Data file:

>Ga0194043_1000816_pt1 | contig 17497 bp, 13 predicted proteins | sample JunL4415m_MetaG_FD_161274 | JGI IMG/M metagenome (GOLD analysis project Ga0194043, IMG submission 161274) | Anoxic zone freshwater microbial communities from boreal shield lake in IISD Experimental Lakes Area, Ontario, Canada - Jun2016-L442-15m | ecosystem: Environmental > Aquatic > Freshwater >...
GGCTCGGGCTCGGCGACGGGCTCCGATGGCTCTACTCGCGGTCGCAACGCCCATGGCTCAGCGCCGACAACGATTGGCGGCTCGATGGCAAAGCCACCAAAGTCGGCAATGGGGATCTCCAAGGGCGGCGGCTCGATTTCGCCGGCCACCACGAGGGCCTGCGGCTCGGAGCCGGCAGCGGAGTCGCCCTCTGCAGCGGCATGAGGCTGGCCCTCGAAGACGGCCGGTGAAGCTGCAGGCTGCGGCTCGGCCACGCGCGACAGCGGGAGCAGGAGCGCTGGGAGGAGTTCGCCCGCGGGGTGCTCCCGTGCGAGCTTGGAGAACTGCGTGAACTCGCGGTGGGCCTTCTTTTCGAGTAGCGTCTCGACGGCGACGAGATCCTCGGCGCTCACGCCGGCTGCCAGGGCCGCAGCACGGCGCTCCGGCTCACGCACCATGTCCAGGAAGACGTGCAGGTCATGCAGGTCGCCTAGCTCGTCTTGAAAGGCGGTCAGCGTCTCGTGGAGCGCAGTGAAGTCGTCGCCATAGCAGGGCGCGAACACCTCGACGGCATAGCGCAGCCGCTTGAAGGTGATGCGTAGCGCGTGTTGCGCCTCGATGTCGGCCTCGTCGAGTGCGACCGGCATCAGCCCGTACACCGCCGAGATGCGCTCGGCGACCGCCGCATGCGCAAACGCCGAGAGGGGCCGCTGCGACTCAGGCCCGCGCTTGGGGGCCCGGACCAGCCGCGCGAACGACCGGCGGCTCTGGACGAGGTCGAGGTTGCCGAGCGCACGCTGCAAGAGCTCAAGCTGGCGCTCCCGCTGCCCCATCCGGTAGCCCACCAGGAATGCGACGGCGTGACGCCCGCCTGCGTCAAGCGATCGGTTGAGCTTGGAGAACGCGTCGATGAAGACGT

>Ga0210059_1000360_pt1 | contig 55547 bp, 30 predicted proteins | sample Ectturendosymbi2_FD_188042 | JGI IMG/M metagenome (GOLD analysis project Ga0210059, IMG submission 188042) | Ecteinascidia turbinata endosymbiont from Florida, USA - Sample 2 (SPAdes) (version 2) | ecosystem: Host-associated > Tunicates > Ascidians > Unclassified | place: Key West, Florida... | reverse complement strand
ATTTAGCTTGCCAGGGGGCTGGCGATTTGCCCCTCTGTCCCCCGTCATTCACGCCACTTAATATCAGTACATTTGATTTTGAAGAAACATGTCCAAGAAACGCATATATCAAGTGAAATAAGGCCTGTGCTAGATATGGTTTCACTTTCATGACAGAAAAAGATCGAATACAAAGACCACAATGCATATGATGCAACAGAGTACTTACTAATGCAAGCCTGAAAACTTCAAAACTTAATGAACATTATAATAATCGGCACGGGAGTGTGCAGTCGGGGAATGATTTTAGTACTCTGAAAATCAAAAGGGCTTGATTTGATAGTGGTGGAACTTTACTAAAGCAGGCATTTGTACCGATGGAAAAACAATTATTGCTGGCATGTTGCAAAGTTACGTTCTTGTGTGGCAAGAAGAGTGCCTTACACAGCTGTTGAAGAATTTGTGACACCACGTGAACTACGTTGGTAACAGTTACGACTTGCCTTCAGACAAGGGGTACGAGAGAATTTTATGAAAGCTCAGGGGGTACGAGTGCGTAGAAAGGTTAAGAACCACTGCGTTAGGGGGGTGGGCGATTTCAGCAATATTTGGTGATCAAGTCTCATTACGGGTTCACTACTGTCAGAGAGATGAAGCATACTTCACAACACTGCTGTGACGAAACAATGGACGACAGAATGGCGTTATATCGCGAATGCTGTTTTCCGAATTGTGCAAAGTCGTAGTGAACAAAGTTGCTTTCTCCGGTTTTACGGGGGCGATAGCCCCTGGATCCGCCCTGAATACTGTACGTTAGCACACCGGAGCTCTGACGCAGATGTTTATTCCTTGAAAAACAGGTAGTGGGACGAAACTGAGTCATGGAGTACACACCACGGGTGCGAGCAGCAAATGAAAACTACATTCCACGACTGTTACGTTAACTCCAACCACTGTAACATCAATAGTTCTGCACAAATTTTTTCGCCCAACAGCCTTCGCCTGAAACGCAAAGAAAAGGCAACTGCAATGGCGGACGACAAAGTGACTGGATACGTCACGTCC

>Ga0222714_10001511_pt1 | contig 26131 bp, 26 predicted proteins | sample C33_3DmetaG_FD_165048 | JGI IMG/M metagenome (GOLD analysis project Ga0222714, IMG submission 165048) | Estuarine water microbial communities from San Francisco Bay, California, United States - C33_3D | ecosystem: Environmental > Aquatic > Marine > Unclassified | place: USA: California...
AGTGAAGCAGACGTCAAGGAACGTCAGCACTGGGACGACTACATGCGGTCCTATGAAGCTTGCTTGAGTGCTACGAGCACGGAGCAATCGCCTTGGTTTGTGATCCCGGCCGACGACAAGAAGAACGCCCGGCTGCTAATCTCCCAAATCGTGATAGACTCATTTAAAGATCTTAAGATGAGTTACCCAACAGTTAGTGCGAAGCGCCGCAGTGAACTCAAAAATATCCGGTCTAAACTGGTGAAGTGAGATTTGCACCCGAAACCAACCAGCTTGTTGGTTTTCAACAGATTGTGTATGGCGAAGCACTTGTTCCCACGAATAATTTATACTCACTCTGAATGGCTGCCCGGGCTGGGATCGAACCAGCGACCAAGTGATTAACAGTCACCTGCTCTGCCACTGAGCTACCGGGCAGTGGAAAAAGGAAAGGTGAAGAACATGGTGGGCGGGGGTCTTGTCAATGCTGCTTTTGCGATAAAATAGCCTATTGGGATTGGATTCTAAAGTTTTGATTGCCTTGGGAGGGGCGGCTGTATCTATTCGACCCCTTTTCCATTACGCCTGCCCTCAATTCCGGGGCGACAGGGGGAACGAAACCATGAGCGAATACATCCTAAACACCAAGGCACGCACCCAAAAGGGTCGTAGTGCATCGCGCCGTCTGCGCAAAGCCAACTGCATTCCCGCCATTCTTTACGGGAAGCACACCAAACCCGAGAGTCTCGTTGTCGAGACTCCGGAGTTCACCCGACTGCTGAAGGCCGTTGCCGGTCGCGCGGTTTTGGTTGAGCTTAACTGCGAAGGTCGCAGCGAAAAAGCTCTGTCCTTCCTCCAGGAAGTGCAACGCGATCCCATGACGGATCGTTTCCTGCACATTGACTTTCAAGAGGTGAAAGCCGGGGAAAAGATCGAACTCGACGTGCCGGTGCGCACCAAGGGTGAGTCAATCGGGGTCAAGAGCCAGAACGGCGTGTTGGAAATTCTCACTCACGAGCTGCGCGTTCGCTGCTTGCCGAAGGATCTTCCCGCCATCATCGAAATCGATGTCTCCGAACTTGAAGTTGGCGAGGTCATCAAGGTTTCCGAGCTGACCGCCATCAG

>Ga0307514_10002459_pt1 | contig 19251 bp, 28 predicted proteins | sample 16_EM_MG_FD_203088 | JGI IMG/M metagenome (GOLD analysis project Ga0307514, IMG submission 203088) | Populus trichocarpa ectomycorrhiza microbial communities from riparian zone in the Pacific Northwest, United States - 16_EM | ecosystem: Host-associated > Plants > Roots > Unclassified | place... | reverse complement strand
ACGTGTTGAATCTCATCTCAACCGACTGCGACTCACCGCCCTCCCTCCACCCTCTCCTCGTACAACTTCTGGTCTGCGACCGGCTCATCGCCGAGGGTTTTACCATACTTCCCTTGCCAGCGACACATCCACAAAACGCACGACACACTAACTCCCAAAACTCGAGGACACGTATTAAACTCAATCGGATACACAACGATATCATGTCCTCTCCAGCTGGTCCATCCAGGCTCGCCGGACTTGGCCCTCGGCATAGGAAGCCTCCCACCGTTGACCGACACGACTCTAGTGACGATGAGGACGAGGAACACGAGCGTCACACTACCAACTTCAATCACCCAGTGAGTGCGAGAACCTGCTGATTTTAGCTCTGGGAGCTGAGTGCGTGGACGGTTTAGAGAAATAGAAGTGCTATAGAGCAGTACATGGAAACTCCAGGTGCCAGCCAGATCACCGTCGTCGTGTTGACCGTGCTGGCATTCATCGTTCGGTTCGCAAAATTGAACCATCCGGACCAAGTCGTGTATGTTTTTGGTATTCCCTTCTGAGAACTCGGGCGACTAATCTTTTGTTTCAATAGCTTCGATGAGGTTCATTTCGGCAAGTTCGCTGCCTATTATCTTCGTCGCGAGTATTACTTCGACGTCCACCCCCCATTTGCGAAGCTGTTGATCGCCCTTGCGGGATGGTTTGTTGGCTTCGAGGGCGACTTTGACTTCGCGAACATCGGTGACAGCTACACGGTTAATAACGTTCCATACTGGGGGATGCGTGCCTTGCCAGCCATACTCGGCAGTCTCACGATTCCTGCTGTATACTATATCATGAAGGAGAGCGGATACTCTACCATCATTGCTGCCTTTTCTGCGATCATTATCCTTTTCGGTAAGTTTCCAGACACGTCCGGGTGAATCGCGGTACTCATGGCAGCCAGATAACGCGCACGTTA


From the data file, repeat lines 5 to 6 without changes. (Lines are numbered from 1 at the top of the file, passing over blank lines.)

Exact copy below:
>Ga0222714_10001511_pt1 | contig 26131 bp, 26 predicted proteins | sample C33_3DmetaG_FD_165048 | JGI IMG/M metagenome (GOLD analysis project Ga0222714, IMG submission 165048) | Estuarine water microbial communities from San Francisco Bay, California, United States - C33_3D | ecosystem: Environmental > Aquatic > Marine > Unclassified | place: USA: California...
AGTGAAGCAGACGTCAAGGAACGTCAGCACTGGGACGACTACATGCGGTCCTATGAAGCTTGCTTGAGTGCTACGAGCACGGAGCAATCGCCTTGGTTTGTGATCCCGGCCGACGACAAGAAGAACGCCCGGCTGCTAATCTCCCAAATCGTGATAGACTCATTTAAAGATCTTAAGATGAGTTACCCAACAGTTAGTGCGAAGCGCCGCAGTGAACTCAAAAATATCCGGTCTAAACTGGTGAAGTGAGATTTGCACCCGAAACCAACCAGCTTGTTGGTTTTCAACAGATTGTGTATGGCGAAGCACTTGTTCCCACGAATAATTTATACTCACTCTGAATGGCTGCCCGGGCTGGGATCGAACCAGCGACCAAGTGATTAACAGTCACCTGCTCTGCCACTGAGCTACCGGGCAGTGGAAAAAGGAAAGGTGAAGAACATGGTGGGCGGGGGTCTTGTCAATGCTGCTTTTGCGATAAAATAGCCTATTGGGATTGGATTCTAAAGTTTTGATTGCCTTGGGAGGGGCGGCTGTATCTATTCGACCCCTTTTCCATTACGCCTGCCCTCAATTCCGGGGCGACAGGGGGAACGAAACCATGAGCGAATACATCCTAAACACCAAGGCACGCACCCAAAAGGGTCGTAGTGCATCGCGCCGTCTGCGCAAAGCCAACTGCATTCCCGCCATTCTTTACGGGAAGCACACCAAACCCGAGAGTCTCGTTGTCGAGACTCCGGAGTTCACCCGACTGCTGAAGGCCGTTGCCGGTCGCGCGGTTTTGGTTGAGCTTAACTGCGAAGGTCGCAGCGAAAAAGCTCTGTCCTTCCTCCAGGAAGTGCAACGCGATCCCATGACGGATCGTTTCCTGCACATTGACTTTCAAGAGGTGAAAGCCGGGGAAAAGATCGAACTCGACGTGCCGGTGCGCACCAAGGGTGAGTCAATCGGGGTCAAGAGCCAGAACGGCGTGTTGGAAATTCTCACTCACGAGCTGCGCGTTCGCTGCTTGCCGAAGGATCTTCCCGCCATCATCGAAATCGATGTCTCCGAACTTGAAGTTGGCGAGGTCATCAAGGTTTCCGAGCTGACCGCCATCAG